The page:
1. Dentistry. The dentistry badge first entered the scene in 1971. To earn the badge, Scouts have to study the tooth structure, write about what causes dental decay, arrange an educational visit to a dentist's office to help make teeth casts and get experience with some of the instruments, and finally, assist a dentist in performing a root canal. OK, I made that last one up. No root canal required - just an essay on fluoride (or something similar).
2. Cinematography. As you might suspect, this is a fairly modern badge and was introduced to the system for budding filmmakers. To earn this patch for their sash, Boy Scouts have to learn to use a tripod, pan a camera, frame a shot, select an angle and proper lighting, and learn how to shoot a handheld. And, with your parent's permission, of course, you should try to visit a film set to see how production work is done. Pretty cool!
3. Fingerprinting. Not surprisingly, this one originated in the '30s, just as Eliot Ness and the Untouchables were making detective work cool. This one, of course, involves taking prints and identifying all of the unique characteristics of each one - loops and whorls and all of that fun stuff. But they also require Scouts to get into the science of fingerprints and why they form the way the form.
4. Nuclear Science. Yep - horsemanship, firebuilding, canoeing and Nuclear Science. The Scouts are seriously sophisticated - and socially responsible (which is a duh statement, I suppose). Scouts dig deep into the effects and dangers of radiation, report on people who have contributed to the field of atomic energy, use a radiation meter, build an electroscope or a build a model of a reactor. That's some pretty heavy-duty stuff!
5. Railroading. I love this one because my dad's a railroader and I love that railroads are still relevant to the Scouts when they could be earning badges in aerospace engineering and space exploration. The railroading badge requires being able to differentiate between different types of railroad cars, understand railroad safety, and then complete a project that can include taking a trip on the rails and reporting on what was seen, building a model railroad or visiting a railroad museum and checking out the history. Doesn't that sound like fun? Or am I just a total geek? OK, maybe don't answer that.
6. B Extreme! Girl Scout group 24 observed that if a girl was into an extreme sport such as snowboarding or spelunking, she was kind of out of luck when it came to earning a merit badge in that area of interest. So they suggested "B Extreme," which allows girls to become accomplished in the extreme sports arena, even if they live in the desert and want to learn about white water rafting. Simply researching and reporting on the sport is enough to earn a merit badge. A skateboarding suggestion includes learning the physics behind some of the tricks: "Consider Newton's First Law of Motion, which states that an object in motion will stay in motion and an object at rest will stay at rest unless the object is acted upon by an outside force. What outside forces are at play while doing an "ollie"?"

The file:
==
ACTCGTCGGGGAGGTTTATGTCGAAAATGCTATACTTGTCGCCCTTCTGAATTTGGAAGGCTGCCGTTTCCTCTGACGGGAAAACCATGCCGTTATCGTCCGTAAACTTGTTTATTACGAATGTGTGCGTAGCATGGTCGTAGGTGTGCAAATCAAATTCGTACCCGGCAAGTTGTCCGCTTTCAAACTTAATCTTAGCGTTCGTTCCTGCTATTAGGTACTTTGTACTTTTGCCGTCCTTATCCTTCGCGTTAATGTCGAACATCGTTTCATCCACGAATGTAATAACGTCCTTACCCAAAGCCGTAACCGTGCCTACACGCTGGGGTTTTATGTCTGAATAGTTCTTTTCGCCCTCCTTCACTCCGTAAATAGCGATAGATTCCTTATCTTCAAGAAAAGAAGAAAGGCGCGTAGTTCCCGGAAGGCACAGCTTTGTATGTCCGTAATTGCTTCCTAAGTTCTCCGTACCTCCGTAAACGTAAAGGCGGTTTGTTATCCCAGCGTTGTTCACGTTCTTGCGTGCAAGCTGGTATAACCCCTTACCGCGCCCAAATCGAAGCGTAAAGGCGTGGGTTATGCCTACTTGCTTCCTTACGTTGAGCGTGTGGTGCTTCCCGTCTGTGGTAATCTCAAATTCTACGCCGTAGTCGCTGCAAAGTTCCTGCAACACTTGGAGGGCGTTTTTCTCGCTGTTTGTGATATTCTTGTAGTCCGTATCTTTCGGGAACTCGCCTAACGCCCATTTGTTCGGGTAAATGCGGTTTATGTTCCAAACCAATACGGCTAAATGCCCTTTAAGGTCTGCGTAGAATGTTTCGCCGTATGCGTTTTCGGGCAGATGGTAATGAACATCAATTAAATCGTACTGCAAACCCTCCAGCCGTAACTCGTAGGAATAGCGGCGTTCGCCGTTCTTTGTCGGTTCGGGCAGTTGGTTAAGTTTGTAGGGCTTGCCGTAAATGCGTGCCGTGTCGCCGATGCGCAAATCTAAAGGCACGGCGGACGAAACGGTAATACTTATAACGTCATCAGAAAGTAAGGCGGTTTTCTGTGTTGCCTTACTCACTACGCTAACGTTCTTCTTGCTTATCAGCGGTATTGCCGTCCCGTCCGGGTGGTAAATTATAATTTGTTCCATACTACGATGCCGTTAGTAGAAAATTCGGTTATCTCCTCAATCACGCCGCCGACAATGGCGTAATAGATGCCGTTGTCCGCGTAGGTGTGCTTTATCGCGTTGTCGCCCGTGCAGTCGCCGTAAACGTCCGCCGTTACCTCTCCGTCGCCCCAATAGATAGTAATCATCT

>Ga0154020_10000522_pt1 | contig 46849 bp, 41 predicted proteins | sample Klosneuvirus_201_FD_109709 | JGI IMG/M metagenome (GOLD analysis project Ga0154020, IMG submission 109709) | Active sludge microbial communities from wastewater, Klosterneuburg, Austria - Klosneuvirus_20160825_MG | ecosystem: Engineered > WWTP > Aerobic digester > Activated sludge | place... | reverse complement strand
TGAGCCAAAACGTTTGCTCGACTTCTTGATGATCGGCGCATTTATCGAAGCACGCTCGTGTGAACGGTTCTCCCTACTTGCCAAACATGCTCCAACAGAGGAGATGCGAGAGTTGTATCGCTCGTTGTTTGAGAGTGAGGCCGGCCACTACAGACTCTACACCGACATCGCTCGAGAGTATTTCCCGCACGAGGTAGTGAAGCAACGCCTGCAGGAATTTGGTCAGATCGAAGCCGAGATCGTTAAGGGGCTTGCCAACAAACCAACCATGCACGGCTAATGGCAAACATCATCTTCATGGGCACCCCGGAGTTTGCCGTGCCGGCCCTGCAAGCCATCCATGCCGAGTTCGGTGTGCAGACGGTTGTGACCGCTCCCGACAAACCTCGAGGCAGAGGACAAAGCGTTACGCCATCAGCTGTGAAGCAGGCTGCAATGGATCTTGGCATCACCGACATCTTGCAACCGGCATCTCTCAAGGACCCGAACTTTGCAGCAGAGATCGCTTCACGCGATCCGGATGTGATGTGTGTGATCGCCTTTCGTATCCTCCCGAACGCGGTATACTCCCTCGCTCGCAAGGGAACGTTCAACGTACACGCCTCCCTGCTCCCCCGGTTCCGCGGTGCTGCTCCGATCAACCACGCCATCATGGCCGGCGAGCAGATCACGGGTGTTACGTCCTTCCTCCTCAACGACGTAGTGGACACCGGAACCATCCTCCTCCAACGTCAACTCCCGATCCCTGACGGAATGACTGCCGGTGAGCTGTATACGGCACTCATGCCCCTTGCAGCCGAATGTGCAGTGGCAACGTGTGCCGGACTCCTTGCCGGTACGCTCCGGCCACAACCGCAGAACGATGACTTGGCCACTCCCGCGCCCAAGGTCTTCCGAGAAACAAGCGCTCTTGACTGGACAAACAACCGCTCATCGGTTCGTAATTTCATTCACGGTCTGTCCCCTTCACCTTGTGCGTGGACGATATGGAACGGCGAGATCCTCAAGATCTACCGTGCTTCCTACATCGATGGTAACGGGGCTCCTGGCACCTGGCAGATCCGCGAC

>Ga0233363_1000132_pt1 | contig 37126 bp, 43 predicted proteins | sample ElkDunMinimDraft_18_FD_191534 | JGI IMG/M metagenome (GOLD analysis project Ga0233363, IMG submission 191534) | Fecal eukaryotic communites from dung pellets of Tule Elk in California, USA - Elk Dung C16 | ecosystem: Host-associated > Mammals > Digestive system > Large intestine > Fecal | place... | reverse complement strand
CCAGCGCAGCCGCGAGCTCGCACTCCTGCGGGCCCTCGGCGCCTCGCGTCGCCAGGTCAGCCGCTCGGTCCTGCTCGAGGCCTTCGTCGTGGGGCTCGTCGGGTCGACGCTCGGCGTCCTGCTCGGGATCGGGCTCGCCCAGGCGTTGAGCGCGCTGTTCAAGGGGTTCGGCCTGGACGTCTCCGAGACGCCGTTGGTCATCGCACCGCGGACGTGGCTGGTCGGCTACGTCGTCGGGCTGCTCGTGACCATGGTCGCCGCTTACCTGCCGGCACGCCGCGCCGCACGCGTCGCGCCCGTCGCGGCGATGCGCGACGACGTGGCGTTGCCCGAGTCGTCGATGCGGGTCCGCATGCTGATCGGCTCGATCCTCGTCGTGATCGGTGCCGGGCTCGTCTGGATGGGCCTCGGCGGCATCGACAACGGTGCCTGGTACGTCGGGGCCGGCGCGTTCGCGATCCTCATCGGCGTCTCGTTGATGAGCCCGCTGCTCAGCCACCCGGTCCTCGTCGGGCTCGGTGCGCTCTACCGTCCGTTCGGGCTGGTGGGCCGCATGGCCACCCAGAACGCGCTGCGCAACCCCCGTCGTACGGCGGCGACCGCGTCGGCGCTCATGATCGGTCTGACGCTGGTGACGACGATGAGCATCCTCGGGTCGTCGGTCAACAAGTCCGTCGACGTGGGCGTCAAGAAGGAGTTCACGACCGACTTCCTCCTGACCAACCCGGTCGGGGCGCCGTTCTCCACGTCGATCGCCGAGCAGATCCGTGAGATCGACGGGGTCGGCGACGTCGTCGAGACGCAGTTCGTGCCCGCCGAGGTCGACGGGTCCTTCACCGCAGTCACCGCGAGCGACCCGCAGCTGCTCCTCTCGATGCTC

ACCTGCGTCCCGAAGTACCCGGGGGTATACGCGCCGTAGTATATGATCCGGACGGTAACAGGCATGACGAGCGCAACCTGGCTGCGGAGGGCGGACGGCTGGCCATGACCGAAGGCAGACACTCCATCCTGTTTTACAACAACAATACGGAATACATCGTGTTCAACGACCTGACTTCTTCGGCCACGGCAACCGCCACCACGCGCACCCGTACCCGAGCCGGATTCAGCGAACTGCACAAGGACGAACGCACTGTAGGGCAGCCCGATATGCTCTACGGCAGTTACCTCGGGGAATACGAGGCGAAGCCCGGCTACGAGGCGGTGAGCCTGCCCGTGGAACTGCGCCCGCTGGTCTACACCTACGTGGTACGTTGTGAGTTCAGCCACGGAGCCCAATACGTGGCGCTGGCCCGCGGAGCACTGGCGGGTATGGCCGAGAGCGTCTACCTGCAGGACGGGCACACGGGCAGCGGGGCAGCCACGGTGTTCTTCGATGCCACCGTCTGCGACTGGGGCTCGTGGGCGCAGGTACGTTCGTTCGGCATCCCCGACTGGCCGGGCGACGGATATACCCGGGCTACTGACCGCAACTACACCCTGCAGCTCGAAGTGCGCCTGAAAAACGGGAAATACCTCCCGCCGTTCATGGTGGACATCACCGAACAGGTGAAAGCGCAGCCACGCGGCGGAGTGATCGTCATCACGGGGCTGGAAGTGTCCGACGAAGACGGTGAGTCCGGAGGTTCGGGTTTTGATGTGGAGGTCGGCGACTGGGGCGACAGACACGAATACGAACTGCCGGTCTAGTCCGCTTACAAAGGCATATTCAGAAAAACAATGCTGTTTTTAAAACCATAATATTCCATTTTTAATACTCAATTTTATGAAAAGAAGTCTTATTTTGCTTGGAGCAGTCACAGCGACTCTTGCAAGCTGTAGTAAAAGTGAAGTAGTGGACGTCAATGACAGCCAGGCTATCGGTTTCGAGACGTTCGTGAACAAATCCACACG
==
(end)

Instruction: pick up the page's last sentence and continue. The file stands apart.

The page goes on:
7. Couch Potato. This Girl Scout badge might sound like it's all about watching Gilmore Girls reruns and snacking on Doritos, but it actually can end up being an in-depth analysis of gender portrayals in the media, or a careful consideration of the nutritional value of some of the snacks we mindlessly consume while wondering exactly why we continue to watch The Hills.
8. CyberGirl Scout Badge. OK, minds out of the gutters, this one is actually about Internet safety, among other things. To earn this one, kids can research why they might need to use the Internet with a parent or guardian and an Internet scavenger hunt for the answers to Girl Scout-related trivia. This one is for Girl Scout Juniors - grades four and five.
9. Hi-Tech Hide and Seek. Geocaching - hiding some sort of a treasure in a public place and then giving clues to people over the Internet as to where the goodies can be found - and it has become so popular that it now has its own merit badge. "Letterboxing" is the same thing, except Geocaching makes use of a GPS and the finder usually gets to keep the geocached treasure. The prize in a letterbox is usually just a logbook that people sign when they discover it.
10. Sew Glam. This goes far beyond the simple sewing buttons and darning socks our moms might have earned sewing badges for back in the day. "Sew Glam" introduces girls to the world of creative solutions when it comes to a needle and thread (and glue gun and pinking shears and bleach pens and sequins...). The Required Activity asks Scouts to take a pair of jeans - Target, thrift-store finds, or already-owned ones - and make them their own. No iron-ons are allowed, but basically anything else goes.
Did you get any merit badges that are kind of out of the ordinary? Share in the comments!
Sash photo from Babble.com.
Boy Scout Merit Badge photos from Girl Scout Merit Badges photos from GirlScoutShop.com.